Let's look at an example. You are at a sporting event, and just took some pictures. Reviewing your pictures, you notice that a picture is blurred even though you know the camera focused properly: The shutter speed was too slow to handhold the camera steady enough for a clear picture, or you moved while the picture was being taken. The next picture you look at has clear mountains, trees, people on the sideline, but the players on the field are blurred: The shutter speed was fast enough to hold the camera steady, but the shutter speed was too slow to stop the action.

Have you ever cut, gutted, and masterfully carved a fantastic jack-o-lantern for Halloween only to have your flash fire for the picture and ruin all the ambiance? How about that Christmas tree that looked so magical to your eye? This year is going to be different. Your camera needs to be held steady with image stabilization, or put on a tripod, with a slower shutter speed and the flash turned off to capture the lighting correctly. The only thing universal with cameras anymore is the tripod mount, (the hole where you screw the tripod into the camera,) so any tripod will work.

If you don't own a tripod yet, and you're considering getting one, I've recommended 2 compact tripods in the sidebar to the right; the mini-spider is tiny, so it will fit in your camera bag but it can't hold a larger point-and-shoot camera. The gorillapod is larger but more versatile because you can wrap the legs around a pole, tree branch, or your car window, and it can hold a larger camera too. A tripod opens-up a whole new world of photography, done at slower shutter speeds. With a little practice, you'll be ready for the holidays this year, and get the shots you want.

When you get a chance, get your camera out and push half-way down on the picture button, (also known as the shutter release,) until it focuses in front of you, and check to see if your camera displays the shutter speed and f/stop. If not, you can try pushing the display button, labeled DISP, a few times to change the different information displayed on the screen.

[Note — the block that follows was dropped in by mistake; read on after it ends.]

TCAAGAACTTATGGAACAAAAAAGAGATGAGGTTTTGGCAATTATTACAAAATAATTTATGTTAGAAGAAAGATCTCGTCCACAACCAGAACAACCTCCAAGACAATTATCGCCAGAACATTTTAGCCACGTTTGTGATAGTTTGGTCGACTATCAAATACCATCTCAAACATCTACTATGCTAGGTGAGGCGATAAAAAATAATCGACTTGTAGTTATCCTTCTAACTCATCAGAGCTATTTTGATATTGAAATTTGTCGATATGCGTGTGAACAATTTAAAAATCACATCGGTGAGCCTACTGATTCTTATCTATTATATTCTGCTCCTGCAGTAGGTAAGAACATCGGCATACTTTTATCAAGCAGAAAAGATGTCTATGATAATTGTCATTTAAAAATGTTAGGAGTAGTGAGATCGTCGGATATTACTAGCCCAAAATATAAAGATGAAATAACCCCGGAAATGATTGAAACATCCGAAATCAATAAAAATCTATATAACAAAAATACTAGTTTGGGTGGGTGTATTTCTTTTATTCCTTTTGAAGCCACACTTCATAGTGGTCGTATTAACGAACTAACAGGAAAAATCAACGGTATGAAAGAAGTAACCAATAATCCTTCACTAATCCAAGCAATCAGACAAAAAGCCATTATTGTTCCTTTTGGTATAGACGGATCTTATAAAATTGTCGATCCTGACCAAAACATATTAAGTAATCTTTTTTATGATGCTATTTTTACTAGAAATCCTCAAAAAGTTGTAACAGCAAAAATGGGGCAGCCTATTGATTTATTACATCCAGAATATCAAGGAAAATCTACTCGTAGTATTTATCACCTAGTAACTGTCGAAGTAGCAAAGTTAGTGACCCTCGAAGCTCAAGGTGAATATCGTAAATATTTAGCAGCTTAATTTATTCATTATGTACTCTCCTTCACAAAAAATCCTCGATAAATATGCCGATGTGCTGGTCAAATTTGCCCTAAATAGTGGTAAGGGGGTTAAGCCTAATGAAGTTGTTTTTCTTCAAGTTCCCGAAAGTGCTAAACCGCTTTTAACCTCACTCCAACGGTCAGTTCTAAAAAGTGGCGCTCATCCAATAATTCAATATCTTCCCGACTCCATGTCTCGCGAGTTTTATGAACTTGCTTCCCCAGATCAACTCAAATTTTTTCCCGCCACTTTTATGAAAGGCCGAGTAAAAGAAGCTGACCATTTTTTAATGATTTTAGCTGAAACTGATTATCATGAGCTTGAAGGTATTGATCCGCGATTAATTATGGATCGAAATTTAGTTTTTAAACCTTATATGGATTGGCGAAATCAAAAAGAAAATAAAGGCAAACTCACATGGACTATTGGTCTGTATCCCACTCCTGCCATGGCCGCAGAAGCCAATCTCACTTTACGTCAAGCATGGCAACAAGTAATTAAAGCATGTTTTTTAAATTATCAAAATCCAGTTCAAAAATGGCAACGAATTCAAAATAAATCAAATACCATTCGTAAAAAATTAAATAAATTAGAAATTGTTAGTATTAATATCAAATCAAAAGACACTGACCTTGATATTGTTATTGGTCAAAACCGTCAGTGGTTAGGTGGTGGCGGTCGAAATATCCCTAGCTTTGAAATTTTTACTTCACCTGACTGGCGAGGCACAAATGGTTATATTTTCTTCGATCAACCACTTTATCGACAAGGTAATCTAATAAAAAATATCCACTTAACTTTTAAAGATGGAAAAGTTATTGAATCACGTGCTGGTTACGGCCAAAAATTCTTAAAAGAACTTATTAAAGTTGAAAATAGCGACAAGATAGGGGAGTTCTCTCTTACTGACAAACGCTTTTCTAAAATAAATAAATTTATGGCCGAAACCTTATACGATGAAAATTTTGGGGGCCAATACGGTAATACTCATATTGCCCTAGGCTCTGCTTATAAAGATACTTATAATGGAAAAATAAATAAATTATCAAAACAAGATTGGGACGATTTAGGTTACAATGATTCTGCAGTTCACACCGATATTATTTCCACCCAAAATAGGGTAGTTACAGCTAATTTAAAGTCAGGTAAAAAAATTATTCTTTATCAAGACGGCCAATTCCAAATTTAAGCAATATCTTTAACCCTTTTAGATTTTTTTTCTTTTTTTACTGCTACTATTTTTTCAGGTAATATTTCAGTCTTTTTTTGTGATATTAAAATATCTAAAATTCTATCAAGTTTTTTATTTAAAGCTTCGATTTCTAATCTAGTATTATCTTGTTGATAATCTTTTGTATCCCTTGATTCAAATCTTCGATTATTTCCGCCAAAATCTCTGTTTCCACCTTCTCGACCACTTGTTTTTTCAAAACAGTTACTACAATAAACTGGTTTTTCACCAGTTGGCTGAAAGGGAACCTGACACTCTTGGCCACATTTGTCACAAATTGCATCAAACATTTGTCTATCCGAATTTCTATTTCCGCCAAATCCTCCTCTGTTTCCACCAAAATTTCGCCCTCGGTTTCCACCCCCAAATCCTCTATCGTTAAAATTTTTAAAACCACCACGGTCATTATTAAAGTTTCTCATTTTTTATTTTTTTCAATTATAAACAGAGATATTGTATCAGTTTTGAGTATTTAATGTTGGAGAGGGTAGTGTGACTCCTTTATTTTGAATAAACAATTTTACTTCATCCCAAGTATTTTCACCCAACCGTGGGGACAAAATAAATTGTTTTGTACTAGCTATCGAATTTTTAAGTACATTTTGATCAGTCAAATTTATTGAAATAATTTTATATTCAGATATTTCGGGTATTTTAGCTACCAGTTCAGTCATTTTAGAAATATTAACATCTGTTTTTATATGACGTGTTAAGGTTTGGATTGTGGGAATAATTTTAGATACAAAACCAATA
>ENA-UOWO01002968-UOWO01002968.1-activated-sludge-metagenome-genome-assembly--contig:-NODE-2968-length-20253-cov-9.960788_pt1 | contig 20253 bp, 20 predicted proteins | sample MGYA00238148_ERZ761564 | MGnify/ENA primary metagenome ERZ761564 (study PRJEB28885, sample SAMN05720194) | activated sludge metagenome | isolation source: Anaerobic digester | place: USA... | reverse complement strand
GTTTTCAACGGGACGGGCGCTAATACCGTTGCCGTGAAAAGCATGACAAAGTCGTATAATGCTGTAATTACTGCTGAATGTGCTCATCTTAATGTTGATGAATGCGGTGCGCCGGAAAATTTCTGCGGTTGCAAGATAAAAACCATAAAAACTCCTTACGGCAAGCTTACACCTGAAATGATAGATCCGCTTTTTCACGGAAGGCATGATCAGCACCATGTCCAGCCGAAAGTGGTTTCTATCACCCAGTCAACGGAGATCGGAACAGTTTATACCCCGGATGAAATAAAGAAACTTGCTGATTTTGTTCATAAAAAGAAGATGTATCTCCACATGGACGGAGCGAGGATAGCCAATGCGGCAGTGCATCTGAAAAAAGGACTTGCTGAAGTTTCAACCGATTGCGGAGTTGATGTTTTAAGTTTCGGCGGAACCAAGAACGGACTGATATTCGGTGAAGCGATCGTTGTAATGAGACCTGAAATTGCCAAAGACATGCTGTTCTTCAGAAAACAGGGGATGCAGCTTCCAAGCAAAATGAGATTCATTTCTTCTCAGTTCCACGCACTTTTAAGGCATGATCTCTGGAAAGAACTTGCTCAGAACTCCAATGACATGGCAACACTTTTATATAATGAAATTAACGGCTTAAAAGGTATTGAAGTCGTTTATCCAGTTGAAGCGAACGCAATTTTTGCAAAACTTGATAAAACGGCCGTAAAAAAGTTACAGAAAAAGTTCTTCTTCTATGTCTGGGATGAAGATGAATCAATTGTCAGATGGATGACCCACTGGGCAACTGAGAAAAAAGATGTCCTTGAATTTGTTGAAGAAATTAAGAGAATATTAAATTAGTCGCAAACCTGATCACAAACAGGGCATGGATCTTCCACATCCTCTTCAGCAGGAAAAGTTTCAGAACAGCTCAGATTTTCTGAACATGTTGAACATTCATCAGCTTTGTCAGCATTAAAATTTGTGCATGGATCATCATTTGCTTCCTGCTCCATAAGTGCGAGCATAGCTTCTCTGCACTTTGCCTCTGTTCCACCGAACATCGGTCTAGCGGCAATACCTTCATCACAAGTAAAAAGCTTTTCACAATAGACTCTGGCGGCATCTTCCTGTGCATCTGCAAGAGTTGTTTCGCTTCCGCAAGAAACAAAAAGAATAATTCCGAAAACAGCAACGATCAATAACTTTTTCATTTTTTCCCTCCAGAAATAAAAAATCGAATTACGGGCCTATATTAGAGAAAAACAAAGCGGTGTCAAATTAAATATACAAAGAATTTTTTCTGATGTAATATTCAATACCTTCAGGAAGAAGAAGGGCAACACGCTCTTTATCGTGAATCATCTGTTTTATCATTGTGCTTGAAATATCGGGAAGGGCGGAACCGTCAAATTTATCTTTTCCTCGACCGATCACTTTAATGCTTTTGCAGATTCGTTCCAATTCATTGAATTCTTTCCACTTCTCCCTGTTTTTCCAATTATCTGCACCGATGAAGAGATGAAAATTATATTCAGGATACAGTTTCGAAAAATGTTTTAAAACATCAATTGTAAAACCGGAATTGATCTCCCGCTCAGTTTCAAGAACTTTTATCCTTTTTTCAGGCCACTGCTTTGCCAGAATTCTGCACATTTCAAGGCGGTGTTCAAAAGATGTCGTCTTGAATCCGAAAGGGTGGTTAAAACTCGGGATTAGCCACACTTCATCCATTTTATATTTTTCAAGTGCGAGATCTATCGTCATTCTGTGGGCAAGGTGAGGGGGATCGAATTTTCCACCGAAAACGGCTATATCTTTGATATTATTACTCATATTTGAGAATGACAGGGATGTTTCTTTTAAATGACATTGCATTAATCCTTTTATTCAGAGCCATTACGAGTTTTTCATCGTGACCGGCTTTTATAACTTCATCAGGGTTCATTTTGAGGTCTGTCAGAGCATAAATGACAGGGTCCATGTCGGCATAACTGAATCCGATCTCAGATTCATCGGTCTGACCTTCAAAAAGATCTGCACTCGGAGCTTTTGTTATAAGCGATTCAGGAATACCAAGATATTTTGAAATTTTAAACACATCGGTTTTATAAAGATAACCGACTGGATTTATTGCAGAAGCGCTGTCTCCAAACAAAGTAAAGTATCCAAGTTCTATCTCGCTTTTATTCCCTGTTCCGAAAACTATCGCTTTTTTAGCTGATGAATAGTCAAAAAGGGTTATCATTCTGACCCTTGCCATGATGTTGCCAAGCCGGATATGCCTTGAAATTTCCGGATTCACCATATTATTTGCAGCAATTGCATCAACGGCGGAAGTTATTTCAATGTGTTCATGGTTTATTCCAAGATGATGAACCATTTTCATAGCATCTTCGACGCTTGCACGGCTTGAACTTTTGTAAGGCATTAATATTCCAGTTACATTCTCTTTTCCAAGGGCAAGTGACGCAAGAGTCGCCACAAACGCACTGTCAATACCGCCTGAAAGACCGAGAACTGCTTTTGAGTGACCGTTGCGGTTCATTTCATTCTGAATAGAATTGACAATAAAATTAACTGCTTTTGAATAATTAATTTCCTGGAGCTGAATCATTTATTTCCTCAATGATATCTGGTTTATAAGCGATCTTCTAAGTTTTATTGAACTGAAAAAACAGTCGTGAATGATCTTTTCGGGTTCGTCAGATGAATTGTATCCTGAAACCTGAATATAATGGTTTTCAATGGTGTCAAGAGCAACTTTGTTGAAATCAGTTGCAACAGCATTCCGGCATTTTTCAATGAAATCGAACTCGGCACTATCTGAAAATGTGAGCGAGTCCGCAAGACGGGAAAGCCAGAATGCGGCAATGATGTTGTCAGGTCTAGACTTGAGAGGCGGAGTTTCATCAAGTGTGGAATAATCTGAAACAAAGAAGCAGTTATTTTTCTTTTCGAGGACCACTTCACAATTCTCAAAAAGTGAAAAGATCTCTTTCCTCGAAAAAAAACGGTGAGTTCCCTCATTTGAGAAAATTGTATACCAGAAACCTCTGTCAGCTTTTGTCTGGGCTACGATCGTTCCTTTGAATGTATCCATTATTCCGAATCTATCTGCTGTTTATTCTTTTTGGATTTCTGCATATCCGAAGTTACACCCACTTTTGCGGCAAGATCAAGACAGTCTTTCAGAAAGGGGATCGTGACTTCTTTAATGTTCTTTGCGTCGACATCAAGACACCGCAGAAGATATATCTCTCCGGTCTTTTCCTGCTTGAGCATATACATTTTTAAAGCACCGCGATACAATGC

In the next installment, we will explore the balancing act between the shutter-speed and the f/stop. It's a dance of time and light that come together to form a memory.

Many thanks to all who have responded so positively to this new project.

Stay tuned, we're almost through the meat-and-potatoes, and then it's on to dessert!

Wednesday, October 7, 2009

Exposure 101: Part 1
The Aperture (or f/stop)

Before we dive straight into the features and functions of your camera, we need to lay the groundwork of how a camera takes a picture. Every camera has 2 components that create the picture: the aperture (or f/stop) and the shutter speed. Understanding how these 2 components work together will help you to use the features of your camera, which will help you to get the shot you want. Let's start with the functions of the aperture.

The aperture is a hole in your lens that controls two aspects: 1. How much light is coming through the lens, and 2. How clear the focus will be before and after your subject.

The first aspect is fairly straightforward: The lower the number, the more light you're letting come through the lens. Think of the aperture like the pupil of your eye. A low number f/stop, (i.e. f/2.8) lets more light through the lens, a dilated pupil, than any higher f/stop number. As the f/stop number goes up, less and less light is allowed through the lens, a small pupil.

The second aspect is more about creative control. Though the camera will focus on the subject to make it clear, the aperture controls what else in the entire scene will be clear or blurred-out. A low number f/stop will blur the foreground and background. As the f/stop number increases, the amount of clarity before and after your subject will increase as well. In photography, this amount of clarity is referred to as depth-of-field. Low number f/stops will blur the background, (shallow depth-of-field.) Maximum depth-of-field is achieved at the highest f/stop number of your camera. All the f/stops between the minimum and maximum will give you varying degrees of clarity throughout your photograph.

Keep in mind that changing the f/stop will control the amount of light through the lens and the amount of depth-of-field at the same time. Low number f/stops let in more light and have shallow depth-of-field. Higher f/stop numbers let in less light and have more depth-of-field.

The aperture is one half of how your camera takes a picture. Check back soon for the next installment: the Shutter Speed!

Learn How To Use Your Point-and-Shoot Camera

Greetings Fellow Photographers

To fulfill the request of a friend, and for the benefit of anyone who enjoys photography, I will be posting a beginning course for digital point-and-shoot cameras. Having a compact camera with you, and knowing how to use it, can lead to a lifetime of fantastic memories through pictures. Stay tuned as we explore the features and functions of your camera that will transform your shapshots into works of art, (or at least the picture you were trying to get in the first place.)